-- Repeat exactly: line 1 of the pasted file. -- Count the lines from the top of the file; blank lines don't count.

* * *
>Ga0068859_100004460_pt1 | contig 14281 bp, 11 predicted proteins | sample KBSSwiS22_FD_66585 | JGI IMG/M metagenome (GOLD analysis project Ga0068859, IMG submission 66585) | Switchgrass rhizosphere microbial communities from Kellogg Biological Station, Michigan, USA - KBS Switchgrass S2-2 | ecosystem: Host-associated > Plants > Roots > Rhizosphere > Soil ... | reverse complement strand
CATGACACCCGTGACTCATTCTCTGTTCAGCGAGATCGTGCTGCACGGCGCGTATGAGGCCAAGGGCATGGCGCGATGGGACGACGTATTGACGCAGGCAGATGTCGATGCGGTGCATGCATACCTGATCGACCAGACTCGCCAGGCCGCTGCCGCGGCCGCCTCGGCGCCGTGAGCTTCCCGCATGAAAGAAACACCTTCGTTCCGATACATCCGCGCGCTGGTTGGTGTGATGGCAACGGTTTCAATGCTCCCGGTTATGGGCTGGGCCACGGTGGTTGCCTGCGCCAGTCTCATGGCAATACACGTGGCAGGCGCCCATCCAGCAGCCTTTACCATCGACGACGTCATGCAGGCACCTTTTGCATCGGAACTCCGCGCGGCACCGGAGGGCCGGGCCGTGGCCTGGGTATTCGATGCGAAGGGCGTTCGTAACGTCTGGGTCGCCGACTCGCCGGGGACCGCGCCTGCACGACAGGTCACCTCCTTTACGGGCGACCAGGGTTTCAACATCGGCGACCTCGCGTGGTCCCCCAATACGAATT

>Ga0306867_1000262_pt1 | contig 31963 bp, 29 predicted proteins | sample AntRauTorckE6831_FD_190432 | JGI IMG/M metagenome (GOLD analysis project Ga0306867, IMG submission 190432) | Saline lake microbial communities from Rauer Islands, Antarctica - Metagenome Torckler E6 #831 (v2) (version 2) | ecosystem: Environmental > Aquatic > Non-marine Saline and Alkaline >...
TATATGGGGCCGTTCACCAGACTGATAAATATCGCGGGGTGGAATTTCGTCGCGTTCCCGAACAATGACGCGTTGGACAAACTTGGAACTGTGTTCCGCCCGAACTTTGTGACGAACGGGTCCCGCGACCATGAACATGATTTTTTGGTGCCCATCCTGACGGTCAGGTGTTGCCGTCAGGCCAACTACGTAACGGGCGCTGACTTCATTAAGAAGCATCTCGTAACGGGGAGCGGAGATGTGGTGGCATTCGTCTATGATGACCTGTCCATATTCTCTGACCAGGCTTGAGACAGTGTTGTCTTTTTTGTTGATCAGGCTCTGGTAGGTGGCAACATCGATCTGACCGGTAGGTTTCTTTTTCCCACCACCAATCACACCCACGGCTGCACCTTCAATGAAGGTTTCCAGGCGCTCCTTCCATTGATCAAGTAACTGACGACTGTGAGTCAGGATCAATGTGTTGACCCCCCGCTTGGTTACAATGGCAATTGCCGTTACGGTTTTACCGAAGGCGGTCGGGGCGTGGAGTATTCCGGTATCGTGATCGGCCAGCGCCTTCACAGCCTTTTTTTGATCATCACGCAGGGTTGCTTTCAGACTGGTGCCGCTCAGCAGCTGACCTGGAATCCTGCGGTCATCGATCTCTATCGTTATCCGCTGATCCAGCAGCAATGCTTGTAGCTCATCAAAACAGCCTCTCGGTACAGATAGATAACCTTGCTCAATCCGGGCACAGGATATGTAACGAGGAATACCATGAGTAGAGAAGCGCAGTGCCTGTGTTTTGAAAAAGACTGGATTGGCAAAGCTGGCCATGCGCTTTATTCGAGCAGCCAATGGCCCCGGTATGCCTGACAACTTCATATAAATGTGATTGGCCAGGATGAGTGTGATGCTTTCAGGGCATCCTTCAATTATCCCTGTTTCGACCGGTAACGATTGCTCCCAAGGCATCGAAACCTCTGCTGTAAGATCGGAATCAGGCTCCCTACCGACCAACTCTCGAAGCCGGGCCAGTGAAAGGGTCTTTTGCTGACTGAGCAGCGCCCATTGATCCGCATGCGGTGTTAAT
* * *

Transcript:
>Ga0068859_100004460_pt1 | contig 14281 bp, 11 predicted proteins | sample KBSSwiS22_FD_66585 | JGI IMG/M metagenome (GOLD analysis project Ga0068859, IMG submission 66585) | Switchgrass rhizosphere microbial communities from Kellogg Biological Station, Michigan, USA - KBS Switchgrass S2-2 | ecosystem: Host-associated > Plants > Roots > Rhizosphere > Soil ... | reverse complement strand